Date of Award


Degree Type

Selective Evidence-Based Medicine Review

Degree Name

Master of Science in Health Sciences - Physician Assistant

Department Chair

John Cavenagh, PhD, PA-C


OBJECTIVE: The objective of this selective EBM review is to determine whether or not propranolol administration following a traumatic event is effective in reducing symptoms of post-traumatic stress disorder (PTSD).

STUDY DESIGN: Review of three English language randomized, double-blind, placebo-controlled clinical trials published in 2002, 2007, and 2010.

DATA SOURCES: Three randomized, double-blind, placebo-controlled clinical trials found using PubMed and Cochrane Library databases.

OUTCOMES MEASURED: The incidence of PTSD symptoms was measured in patients following traumatic events after the administration of propranolol. This was done using The Screening Tool for Early Predictors of PTSD, the Clinician Administered PTSD Scale for Children and Adolescents, the Clinician Administered PTSD Scale (CAPS), Script-driven Imagery, The Acute Stress Disorder Scale, the CIDI Modules for PTSD, MDD, and panic disorder, the DSM-IV, and The Posttraumatic Stress Disorder Checklist.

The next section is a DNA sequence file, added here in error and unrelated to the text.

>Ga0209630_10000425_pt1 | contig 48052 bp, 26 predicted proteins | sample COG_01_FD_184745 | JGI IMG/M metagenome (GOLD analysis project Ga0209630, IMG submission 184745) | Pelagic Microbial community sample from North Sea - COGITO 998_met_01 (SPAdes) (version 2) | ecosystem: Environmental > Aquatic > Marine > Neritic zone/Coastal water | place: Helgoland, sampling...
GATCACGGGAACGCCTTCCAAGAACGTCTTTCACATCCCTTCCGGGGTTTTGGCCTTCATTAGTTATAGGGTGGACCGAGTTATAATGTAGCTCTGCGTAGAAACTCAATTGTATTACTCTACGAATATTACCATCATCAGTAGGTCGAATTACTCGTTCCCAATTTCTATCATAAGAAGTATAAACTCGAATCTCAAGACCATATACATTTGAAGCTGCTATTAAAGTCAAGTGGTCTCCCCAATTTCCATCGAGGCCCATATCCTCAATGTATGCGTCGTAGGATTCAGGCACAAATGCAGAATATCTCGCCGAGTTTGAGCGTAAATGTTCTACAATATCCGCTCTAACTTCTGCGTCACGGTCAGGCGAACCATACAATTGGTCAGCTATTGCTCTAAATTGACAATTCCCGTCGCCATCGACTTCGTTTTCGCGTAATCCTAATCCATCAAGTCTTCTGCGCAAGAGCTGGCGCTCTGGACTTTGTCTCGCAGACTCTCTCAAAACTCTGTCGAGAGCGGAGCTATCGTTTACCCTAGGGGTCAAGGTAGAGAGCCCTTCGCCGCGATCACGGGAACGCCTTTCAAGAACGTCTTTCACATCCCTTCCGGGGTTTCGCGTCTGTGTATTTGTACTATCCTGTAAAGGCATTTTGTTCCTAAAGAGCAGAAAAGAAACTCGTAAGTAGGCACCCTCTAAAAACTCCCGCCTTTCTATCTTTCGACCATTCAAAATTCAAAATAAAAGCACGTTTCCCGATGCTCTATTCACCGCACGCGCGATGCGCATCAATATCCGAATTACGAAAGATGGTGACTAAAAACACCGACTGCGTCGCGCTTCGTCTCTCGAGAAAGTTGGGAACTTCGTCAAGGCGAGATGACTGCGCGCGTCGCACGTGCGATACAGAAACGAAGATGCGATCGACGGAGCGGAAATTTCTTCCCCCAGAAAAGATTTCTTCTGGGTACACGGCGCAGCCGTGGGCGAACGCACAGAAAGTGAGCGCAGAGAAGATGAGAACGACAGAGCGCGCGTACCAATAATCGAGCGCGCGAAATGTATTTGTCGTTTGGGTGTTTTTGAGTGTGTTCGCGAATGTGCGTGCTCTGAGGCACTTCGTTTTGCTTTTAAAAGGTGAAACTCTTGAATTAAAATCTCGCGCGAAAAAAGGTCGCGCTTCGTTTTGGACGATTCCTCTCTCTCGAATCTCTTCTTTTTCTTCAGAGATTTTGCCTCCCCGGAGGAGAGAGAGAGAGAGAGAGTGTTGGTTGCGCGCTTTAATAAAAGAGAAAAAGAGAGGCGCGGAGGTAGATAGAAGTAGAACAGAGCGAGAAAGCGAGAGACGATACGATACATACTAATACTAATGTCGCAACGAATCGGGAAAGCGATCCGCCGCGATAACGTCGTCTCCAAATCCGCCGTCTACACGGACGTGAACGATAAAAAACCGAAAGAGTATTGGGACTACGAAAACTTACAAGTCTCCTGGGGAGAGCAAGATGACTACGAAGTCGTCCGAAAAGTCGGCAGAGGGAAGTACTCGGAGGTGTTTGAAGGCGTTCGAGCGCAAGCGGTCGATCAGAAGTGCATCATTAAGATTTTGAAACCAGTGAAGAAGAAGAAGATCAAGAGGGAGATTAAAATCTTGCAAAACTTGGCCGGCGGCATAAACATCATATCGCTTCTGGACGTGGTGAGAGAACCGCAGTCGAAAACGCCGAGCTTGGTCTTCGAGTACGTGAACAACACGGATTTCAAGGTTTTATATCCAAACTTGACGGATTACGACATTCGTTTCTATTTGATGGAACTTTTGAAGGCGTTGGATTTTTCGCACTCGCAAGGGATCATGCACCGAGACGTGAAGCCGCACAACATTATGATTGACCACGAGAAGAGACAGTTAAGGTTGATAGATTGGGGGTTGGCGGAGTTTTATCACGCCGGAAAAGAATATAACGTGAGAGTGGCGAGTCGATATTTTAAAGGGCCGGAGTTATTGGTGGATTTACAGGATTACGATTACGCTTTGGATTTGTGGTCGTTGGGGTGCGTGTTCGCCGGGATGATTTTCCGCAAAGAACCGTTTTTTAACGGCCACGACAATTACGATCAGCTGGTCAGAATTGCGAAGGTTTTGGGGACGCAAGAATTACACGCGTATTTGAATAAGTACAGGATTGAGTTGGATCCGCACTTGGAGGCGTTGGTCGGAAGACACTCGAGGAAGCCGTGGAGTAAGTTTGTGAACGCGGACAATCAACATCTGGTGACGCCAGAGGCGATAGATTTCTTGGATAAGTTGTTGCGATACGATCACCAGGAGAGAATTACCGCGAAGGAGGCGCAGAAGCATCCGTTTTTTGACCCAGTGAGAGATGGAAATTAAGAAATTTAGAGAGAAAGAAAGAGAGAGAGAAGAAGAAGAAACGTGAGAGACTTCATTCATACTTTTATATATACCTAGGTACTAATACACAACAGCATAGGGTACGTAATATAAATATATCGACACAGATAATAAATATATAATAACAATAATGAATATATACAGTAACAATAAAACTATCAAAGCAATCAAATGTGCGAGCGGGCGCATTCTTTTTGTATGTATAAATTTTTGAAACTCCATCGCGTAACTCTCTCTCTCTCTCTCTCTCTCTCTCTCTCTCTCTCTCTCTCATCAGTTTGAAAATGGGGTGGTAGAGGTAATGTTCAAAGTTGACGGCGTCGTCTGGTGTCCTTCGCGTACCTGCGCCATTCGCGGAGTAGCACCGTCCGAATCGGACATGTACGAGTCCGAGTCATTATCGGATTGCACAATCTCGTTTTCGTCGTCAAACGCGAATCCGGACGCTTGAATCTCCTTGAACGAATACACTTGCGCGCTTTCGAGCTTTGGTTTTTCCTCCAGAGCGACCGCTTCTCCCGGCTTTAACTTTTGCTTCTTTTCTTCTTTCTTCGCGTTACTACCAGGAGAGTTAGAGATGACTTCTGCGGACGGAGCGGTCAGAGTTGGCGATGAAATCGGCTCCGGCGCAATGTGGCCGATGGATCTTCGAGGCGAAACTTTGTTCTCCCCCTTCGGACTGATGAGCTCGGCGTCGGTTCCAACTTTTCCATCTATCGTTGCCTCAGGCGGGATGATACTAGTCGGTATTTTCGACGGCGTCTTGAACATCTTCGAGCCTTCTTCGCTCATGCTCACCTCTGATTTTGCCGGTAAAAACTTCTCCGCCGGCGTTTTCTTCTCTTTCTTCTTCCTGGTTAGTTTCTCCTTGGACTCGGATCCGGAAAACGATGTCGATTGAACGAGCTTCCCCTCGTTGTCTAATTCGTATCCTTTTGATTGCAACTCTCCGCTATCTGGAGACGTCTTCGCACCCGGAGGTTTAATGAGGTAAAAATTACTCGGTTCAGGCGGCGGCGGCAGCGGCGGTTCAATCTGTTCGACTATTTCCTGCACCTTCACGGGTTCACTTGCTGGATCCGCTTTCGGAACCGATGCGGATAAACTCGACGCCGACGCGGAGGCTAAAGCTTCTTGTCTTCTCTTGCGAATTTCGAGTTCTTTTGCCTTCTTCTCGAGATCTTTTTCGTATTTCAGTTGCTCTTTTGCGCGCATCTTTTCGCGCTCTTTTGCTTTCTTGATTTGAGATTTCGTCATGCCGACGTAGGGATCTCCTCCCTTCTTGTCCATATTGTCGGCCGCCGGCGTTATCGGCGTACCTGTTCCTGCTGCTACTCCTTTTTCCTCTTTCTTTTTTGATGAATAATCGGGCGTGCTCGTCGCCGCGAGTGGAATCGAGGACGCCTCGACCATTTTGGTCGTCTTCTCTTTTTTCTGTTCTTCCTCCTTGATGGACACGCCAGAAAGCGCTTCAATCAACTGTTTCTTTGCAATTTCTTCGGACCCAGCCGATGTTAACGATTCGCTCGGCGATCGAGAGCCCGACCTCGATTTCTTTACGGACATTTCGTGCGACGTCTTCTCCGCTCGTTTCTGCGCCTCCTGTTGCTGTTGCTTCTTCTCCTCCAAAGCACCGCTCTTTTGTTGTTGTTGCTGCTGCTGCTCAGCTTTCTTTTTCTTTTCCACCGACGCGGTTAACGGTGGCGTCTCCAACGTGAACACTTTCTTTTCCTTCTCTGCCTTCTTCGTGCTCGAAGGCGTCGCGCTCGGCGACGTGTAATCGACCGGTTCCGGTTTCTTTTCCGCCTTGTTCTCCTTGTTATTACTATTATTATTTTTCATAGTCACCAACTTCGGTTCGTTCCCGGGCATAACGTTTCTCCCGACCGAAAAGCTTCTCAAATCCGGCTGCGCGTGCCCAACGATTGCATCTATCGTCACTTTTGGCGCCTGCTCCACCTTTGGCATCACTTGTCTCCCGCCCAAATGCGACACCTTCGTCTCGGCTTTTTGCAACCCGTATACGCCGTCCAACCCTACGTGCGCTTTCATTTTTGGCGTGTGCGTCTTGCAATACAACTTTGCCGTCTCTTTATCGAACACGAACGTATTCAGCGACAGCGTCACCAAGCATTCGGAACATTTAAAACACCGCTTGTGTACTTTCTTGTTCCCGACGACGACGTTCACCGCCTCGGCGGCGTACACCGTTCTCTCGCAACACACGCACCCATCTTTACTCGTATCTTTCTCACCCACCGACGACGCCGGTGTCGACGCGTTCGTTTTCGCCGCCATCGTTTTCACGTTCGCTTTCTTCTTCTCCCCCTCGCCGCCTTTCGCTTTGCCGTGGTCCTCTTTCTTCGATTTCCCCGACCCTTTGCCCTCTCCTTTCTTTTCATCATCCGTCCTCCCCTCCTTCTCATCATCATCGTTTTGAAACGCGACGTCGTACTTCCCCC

RESULTS: Three randomized, double-blind, placebo-controlled studies comparing propranolol to placebo were reviewed. The Nugent study demonstrated a clinical benefit of propranolol vs. placebo in PTSD symptoms in a pediatric sample. The Pitman study showed inconclusive results for using propranolol over placebo in incidence of PTSD symptoms in an adult sample. The Stein study did not show a difference in incidence of PTSD symptoms in propranolol vs. placebo in an adult sample.

CONCLUSION: While it remains inconclusive at this time as to the benefit of propranolol in reducing PTSD symptoms, two of the trials support the clinical feasibility of this hypothesis. Further studies are warranted to investigate the relationship between propranolol administration and the development of PTSD symptomatology.